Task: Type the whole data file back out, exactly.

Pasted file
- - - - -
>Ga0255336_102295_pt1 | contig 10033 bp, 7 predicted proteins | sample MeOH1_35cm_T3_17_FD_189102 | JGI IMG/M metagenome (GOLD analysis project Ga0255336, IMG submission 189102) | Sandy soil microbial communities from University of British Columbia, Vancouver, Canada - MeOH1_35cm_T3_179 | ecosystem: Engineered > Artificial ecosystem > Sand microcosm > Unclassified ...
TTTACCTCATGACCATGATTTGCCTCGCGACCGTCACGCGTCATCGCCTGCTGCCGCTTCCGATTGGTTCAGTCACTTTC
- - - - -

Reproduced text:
>Ga0255336_102295_pt1 | contig 10033 bp, 7 predicted proteins | sample MeOH1_35cm_T3_17_FD_189102 | JGI IMG/M metagenome (GOLD analysis project Ga0255336, IMG submission 189102) | Sandy soil microbial communities from University of British Columbia, Vancouver, Canada - MeOH1_35cm_T3_179 | ecosystem: Engineered > Artificial ecosystem > Sand microcosm > Unclassified ...
TTTACCTCATGACCATGATTTGCCTCGCGACCGTCACGCGTCATCGCCTGCTGCCGCTTCCGATTGGTTCAGTCACTTTC